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The LEAP-X from CFM has advancements in air flow and temperature-resistant coatings that allow the air passing through the engine core to be at temperatures otherwise hot enough to melt the surrounding metal. Those higher temperatures allow the engine to be more efficient.

Airbus is redesigning its A320 jets to accommodate both engines and says its A320neo, which starts flying in 2016, will cut fuel consumption by 20 percent. Airbus has already received more than 1,000 orders and commitments for future orders.

Boeing plans to offer the new engines on a single-aisle jet but has yet to decide whether it will update the 737, its best-seller, to accommodate them or design a new plane.

Other ways airlines will save on fuel:

_ A satellite-based air traffic control system in the U.S., several years away, that could cut fuel consumption by 12 percent. Airlines and the government are fighting over who will pay for it. The current system is based on less precise World War II-era radar, which can force planes to zigzag miles out of their way.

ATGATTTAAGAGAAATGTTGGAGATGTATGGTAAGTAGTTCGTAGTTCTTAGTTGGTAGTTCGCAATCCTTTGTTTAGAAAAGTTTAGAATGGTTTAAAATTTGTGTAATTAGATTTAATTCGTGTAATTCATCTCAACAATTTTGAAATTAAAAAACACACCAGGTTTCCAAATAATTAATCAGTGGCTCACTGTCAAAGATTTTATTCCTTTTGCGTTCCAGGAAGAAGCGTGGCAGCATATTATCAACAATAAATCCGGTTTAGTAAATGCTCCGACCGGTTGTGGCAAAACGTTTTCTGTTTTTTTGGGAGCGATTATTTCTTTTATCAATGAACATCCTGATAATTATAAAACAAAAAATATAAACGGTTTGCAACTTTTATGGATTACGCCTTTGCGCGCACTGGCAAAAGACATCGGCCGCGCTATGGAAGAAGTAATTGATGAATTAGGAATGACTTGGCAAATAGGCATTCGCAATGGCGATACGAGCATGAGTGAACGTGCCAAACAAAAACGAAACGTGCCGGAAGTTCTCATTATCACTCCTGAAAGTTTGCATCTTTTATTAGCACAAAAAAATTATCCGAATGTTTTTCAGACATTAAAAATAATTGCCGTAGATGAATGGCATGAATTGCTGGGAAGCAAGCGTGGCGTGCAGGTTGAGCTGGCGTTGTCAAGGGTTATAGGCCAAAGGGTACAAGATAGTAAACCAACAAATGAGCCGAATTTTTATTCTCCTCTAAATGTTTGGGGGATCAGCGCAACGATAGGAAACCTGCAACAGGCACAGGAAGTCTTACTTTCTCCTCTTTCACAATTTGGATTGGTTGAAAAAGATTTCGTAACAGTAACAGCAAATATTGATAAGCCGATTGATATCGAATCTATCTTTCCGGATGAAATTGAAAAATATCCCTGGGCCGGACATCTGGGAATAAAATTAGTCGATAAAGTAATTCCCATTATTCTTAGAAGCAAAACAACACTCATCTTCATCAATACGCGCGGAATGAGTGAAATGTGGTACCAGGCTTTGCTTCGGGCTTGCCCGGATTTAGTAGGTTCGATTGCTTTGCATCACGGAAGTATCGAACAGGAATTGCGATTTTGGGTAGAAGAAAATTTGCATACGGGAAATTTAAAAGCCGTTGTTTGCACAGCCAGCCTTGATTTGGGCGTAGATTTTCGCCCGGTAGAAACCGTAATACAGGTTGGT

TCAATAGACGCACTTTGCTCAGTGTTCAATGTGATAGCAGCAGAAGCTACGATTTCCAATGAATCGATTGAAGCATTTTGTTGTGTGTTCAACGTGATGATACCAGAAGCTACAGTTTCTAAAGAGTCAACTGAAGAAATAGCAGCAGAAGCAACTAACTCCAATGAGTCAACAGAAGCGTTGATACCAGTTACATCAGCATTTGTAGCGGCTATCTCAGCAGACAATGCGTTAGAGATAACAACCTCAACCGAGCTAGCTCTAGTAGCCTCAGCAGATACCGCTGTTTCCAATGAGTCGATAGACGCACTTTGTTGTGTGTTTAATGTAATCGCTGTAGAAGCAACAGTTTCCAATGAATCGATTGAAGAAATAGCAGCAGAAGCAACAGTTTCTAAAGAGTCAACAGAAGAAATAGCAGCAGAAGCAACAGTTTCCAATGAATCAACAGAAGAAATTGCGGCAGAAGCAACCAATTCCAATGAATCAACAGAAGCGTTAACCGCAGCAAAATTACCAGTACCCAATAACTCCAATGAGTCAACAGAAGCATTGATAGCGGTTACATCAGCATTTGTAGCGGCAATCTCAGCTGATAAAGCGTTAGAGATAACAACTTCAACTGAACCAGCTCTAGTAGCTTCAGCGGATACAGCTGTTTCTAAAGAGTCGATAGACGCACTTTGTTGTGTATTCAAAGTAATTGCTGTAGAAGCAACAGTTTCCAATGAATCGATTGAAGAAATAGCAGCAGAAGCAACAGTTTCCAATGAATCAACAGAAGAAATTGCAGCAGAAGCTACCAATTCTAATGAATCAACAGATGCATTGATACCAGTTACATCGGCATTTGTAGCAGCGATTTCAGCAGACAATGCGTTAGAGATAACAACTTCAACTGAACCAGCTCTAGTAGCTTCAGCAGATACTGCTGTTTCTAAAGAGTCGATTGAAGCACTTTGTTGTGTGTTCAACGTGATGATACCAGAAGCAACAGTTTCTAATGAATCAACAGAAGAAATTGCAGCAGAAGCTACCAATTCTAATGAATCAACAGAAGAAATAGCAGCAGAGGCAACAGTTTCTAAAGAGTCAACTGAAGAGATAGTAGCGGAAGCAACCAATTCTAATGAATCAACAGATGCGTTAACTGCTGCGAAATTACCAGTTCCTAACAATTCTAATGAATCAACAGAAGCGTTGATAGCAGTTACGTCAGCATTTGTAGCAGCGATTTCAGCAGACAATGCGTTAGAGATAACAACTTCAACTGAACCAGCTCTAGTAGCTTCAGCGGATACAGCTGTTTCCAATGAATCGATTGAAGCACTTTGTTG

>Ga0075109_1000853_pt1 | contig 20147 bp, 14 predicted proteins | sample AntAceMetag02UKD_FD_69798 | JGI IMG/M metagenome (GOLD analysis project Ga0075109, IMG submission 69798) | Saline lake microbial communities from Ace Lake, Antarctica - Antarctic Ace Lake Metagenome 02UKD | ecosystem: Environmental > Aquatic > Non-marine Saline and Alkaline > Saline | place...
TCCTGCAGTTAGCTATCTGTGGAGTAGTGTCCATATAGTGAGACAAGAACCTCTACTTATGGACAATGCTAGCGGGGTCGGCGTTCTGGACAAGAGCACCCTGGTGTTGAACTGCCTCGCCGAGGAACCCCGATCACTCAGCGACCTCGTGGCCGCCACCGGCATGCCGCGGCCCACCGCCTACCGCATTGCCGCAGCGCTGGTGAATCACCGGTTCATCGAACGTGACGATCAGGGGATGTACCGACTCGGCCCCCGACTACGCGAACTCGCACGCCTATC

_ Aerodynamic improvements to jets, including vertical extensions at the tip of each wing called “winglets” that prevent drag. They’ve been around for several years but are being deployed on a wider range of planes.

_ Carrying less weight inside the plane. American is replacing its 19,000 catering carts with models that weigh 16 pounds less. Southwest is testing seat covers made with lighter fabric. JetBlue chose thinner seats for its new A320s. Every pound removed from a plane saves 30 gallons of fuel a year.

_ Replacing older jets faster. American, which has the worst fuel economy among U.S. airlines, is replacing aging MD80s with 737s that use 35 percent less fuel per passenger.

Airlines are cutting costs in other areas as well.

Ten years ago, salaries and benefits accounted for 39 percent of industry expenses. Now they account for 28 percent. Several major airlines filed for bankruptcy and that allowed them to renegotiate labor contracts.

But with oil at $100 a barrel and expected to rise more in the years ahead, analysts say the long-term imperative for airlines is singular: they must dramatically cut their fuel consumption.

“Either they do it,” says Darryl Jenkins of the Aviation Consulting Group, “or they go out of business.”


Scott Mayerowitz can be reached at